Metz said that because of the age of the building and the restrictions that come with the historic designation, low-income housing was the only economically feasible option. About 65 percent of the project is being financed with affordable housing and state and federal historic tax credits, Metz said. About 1 percent of the project is being paid for with a public subsidy to clean up the site, and the financing package will also include housing revenue bonds.
Bonds fill the gap
Metz said that without the housing revenue bonds, a finance tool that requires the units to have income restrictions, the project would be about 20 percent short of what it will cost do the redevelopment.
Wendy Holmes, vice president of consulting for Artspace, a locally based nonprofit that develops affordable housing for artists across the country, said artists are often priced out of neighborhoods that they've helped stabilize. She said Artspace considered acquiring the A-Mill site, but the economics just weren't feasible for her organization.
Not everyone is in favor of Dominium's plan, nor the way it's being financed. Paul Snyder, who lives in the luxury high-rise condo building next door, said that his primary concern is that the city hasn't considered enough options -- not that he'll have low-income renters next door. "We only get one shot at this and once this is done, it's done," he said.
Holmes said creating artist housing and a place for them to do their craft can make low-income housing more palatable to the neighborhood.
"It's harder to put low-income housing next to high-end unless it's focuses on the creative market," she said.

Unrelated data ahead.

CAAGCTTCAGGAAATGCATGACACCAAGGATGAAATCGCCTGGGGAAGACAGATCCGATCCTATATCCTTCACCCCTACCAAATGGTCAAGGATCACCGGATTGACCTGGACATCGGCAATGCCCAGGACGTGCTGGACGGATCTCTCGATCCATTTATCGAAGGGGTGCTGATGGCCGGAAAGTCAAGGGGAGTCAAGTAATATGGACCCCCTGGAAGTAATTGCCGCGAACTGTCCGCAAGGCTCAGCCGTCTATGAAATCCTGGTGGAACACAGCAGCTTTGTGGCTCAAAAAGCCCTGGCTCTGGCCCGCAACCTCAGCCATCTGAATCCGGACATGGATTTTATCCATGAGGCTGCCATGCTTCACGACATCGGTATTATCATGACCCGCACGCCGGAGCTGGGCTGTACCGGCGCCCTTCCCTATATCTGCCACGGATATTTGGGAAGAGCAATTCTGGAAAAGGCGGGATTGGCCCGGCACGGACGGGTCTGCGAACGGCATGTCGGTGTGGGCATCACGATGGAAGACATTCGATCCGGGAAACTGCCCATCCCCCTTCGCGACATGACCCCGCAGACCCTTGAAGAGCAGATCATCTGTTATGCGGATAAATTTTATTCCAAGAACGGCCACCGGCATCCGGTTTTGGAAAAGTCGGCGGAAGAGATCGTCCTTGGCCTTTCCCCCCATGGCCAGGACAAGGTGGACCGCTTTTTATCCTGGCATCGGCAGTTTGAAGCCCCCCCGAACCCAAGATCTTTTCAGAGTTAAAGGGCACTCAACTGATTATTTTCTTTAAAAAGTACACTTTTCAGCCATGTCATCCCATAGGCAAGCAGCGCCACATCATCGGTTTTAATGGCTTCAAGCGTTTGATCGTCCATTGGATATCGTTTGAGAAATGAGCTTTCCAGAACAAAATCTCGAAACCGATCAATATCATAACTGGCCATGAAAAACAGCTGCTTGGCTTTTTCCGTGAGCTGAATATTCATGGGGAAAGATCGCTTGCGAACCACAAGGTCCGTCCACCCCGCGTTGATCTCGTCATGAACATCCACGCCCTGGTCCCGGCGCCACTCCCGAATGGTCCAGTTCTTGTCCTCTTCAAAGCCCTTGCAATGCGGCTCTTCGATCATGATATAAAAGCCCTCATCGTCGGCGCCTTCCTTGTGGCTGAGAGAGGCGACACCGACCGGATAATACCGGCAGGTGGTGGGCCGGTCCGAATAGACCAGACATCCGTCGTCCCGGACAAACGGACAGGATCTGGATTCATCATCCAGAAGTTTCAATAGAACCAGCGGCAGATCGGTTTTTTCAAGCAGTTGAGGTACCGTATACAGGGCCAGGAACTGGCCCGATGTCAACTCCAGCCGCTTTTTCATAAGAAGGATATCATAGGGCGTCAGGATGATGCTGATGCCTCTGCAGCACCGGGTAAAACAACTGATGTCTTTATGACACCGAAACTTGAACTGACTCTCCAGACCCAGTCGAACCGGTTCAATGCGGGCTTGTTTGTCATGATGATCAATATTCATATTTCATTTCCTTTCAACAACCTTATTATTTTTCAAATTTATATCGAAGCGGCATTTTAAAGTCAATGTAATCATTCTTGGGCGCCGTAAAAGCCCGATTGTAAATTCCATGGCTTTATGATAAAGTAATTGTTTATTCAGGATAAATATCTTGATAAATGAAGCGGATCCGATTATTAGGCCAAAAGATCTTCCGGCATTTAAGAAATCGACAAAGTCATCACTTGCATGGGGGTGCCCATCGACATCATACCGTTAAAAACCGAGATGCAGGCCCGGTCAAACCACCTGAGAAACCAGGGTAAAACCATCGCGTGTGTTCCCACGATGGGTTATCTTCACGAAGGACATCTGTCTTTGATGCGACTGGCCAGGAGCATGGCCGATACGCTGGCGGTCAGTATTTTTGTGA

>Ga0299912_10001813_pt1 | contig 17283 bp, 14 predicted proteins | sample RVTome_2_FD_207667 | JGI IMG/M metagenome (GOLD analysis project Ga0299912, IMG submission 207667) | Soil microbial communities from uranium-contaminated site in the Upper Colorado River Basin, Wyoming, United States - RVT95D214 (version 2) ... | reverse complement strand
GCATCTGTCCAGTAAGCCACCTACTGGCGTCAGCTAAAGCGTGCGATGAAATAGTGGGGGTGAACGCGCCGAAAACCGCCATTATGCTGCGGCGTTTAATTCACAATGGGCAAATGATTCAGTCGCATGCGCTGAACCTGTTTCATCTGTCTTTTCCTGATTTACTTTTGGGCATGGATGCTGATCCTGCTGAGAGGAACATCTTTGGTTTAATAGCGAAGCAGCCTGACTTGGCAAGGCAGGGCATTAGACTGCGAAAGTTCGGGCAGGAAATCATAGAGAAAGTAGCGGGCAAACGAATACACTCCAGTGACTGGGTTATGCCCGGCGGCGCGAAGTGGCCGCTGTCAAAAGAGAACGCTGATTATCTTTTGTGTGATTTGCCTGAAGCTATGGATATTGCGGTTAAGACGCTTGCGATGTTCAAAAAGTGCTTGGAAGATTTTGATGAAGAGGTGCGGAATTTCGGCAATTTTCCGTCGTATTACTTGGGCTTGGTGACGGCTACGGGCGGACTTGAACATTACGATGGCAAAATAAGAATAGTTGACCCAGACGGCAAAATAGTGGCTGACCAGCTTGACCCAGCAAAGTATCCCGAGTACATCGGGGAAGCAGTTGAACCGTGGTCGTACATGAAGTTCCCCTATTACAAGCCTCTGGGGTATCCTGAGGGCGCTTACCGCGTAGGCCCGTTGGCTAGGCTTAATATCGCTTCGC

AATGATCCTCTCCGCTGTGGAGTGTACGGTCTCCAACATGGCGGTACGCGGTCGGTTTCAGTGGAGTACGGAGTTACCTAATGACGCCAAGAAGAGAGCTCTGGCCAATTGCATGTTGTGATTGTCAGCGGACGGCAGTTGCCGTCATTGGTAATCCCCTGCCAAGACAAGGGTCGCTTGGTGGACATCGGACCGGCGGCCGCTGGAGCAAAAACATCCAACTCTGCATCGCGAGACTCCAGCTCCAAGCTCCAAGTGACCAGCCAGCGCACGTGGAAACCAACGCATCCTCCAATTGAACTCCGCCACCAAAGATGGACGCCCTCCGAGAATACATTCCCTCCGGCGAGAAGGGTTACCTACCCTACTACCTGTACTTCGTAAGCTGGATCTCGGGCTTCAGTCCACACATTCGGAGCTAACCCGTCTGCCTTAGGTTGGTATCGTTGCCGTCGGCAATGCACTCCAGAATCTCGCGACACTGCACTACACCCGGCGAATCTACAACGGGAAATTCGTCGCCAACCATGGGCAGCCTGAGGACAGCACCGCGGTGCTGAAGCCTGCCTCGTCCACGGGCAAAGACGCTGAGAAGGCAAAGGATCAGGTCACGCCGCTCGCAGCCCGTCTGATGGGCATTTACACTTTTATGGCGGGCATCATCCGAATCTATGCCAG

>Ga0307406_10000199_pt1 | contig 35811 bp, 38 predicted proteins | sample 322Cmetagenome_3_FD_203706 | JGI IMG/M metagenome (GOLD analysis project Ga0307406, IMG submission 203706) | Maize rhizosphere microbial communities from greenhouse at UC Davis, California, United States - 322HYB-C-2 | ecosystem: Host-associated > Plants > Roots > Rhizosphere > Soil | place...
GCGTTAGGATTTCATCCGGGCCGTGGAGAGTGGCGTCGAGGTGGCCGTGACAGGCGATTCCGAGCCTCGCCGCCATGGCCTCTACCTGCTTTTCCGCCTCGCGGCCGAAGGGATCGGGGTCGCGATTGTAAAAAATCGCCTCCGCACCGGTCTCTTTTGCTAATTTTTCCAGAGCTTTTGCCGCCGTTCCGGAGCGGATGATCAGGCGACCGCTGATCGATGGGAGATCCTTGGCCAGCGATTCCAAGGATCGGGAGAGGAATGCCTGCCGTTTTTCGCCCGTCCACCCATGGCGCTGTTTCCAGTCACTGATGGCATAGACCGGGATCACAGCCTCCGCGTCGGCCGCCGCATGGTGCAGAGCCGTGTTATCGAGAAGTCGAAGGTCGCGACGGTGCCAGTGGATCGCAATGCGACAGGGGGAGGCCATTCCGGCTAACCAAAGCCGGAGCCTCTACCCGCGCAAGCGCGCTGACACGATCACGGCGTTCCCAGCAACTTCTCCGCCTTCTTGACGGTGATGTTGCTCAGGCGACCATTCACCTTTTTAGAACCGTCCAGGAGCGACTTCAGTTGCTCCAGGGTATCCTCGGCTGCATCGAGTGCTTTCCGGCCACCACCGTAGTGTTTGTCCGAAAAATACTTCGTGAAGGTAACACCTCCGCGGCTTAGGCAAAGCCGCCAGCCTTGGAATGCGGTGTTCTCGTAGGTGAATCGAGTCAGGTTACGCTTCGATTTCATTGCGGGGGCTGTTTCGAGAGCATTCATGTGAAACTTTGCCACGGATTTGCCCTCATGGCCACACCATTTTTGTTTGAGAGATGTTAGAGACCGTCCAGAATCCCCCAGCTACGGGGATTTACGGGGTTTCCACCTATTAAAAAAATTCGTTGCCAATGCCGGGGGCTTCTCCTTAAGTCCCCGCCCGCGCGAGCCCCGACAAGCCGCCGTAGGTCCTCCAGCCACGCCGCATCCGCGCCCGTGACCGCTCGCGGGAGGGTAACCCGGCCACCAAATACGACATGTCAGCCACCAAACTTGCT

Snyder is an advocate of taking more time to exhaust all options, including retail and office uses, and he's worried that such a valuable public resource isn't being used for maximum public benefit.
Metz said that all of the outdoor spaces surrounding the buildings, including a sunken garden and a former railroad corridor that crosses the site, will be open to the public. And he said that there are plans to create a 5,000-square-foot museum/interpretive space that will let visitors into the basement to see the river as it flows into the building and out again. There will also be studio spaces and a performing art space that faces Main Street.
Holmes said that while the redevelopment costs of such a project are high, studies show that having artists in a community can help spur other economic development.
"Artists will continue to give back to the community in a way that the community can't even imagine," she said. "We've seen that played out over and over and over again."
Doug Carlson, president of the Marcy-Holmes Neighborhood Association, said the group supports the project.
"If there's one building that deserves it, it's this building," he said. "It's probably one of the most historic industrial buildings in the United States."
Brian Schaffer, a senior planner for the Minneapolis Planning and Economic Development Department, said the site is exactly the kind of project that the state and federal tax credits are intended to help. Dominium is still in the process of getting its plans approved by the state and national historic preservation offices.
"Without those tax credits, the building couldn't be saved."
Jim Buchta • 612-673-7376